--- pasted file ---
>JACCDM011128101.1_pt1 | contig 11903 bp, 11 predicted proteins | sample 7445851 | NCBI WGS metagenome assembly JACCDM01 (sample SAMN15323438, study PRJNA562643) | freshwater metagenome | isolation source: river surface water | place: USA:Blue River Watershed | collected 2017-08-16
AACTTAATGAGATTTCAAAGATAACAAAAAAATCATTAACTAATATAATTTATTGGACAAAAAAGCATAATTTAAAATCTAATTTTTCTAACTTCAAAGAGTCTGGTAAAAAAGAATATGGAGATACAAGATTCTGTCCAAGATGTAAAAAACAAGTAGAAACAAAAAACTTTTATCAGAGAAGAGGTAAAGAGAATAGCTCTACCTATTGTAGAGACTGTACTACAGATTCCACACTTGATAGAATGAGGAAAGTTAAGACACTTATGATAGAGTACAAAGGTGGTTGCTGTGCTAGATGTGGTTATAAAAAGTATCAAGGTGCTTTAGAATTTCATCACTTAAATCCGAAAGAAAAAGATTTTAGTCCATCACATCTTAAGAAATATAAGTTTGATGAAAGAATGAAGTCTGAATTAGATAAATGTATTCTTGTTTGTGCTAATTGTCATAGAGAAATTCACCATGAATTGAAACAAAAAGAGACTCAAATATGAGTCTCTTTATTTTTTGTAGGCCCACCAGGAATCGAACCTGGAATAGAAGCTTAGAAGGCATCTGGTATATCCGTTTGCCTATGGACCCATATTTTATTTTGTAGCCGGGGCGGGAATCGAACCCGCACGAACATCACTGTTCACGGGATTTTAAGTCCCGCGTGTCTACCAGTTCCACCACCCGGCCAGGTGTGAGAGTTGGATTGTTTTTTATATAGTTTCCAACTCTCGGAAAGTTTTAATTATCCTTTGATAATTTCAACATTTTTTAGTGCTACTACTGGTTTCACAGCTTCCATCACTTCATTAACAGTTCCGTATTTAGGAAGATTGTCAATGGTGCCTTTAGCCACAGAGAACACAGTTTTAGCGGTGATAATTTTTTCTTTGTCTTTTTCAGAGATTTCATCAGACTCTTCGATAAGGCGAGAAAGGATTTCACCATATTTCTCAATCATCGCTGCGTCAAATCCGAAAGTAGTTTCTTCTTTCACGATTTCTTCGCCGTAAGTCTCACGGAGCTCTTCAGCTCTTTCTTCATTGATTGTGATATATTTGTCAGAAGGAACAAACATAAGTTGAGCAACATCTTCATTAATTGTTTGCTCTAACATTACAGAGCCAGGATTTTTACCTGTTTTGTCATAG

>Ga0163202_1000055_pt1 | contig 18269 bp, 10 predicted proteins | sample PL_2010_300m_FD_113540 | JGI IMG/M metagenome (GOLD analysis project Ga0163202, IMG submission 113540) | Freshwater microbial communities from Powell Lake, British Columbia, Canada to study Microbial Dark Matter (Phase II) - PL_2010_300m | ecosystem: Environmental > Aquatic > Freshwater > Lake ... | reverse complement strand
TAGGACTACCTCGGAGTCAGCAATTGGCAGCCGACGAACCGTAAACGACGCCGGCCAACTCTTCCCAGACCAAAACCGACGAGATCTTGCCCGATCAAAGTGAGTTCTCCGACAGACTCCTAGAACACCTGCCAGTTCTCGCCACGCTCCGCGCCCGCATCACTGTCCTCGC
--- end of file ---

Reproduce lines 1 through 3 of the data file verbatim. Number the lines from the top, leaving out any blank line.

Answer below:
>JACCDM011128101.1_pt1 | contig 11903 bp, 11 predicted proteins | sample 7445851 | NCBI WGS metagenome assembly JACCDM01 (sample SAMN15323438, study PRJNA562643) | freshwater metagenome | isolation source: river surface water | place: USA:Blue River Watershed | collected 2017-08-16
AACTTAATGAGATTTCAAAGATAACAAAAAAATCATTAACTAATATAATTTATTGGACAAAAAAGCATAATTTAAAATCTAATTTTTCTAACTTCAAAGAGTCTGGTAAAAAAGAATATGGAGATACAAGATTCTGTCCAAGATGTAAAAAACAAGTAGAAACAAAAAACTTTTATCAGAGAAGAGGTAAAGAGAATAGCTCTACCTATTGTAGAGACTGTACTACAGATTCCACACTTGATAGAATGAGGAAAGTTAAGACACTTATGATAGAGTACAAAGGTGGTTGCTGTGCTAGATGTGGTTATAAAAAGTATCAAGGTGCTTTAGAATTTCATCACTTAAATCCGAAAGAAAAAGATTTTAGTCCATCACATCTTAAGAAATATAAGTTTGATGAAAGAATGAAGTCTGAATTAGATAAATGTATTCTTGTTTGTGCTAATTGTCATAGAGAAATTCACCATGAATTGAAACAAAAAGAGACTCAAATATGAGTCTCTTTATTTTTTGTAGGCCCACCAGGAATCGAACCTGGAATAGAAGCTTAGAAGGCATCTGGTATATCCGTTTGCCTATGGACCCATATTTTATTTTGTAGCCGGGGCGGGAATCGAACCCGCACGAACATCACTGTTCACGGGATTTTAAGTCCCGCGTGTCTACCAGTTCCACCACCCGGCCAGGTGTGAGAGTTGGATTGTTTTTTATATAGTTTCCAACTCTCGGAAAGTTTTAATTATCCTTTGATAATTTCAACATTTTTTAGTGCTACTACTGGTTTCACAGCTTCCATCACTTCATTAACAGTTCCGTATTTAGGAAGATTGTCAATGGTGCCTTTAGCCACAGAGAACACAGTTTTAGCGGTGATAATTTTTTCTTTGTCTTTTTCAGAGATTTCATCAGACTCTTCGATAAGGCGAGAAAGGATTTCACCATATTTCTCAATCATCGCTGCGTCAAATCCGAAAGTAGTTTCTTCTTTCACGATTTCTTCGCCGTAAGTCTCACGGAGCTCTTCAGCTCTTTCTTCATTGATTGTGATATATTTGTCAGAAGGAACAAACATAAGTTGAGCAACATCTTCATTAATTGTTTGCTCTAACATTACAGAGCCAGGATTTTTACCTGTTTTGTCATAG

>Ga0163202_1000055_pt1 | contig 18269 bp, 10 predicted proteins | sample PL_2010_300m_FD_113540 | JGI IMG/M metagenome (GOLD analysis project Ga0163202, IMG submission 113540) | Freshwater microbial communities from Powell Lake, British Columbia, Canada to study Microbial Dark Matter (Phase II) - PL_2010_300m | ecosystem: Environmental > Aquatic > Freshwater > Lake ... | reverse complement strand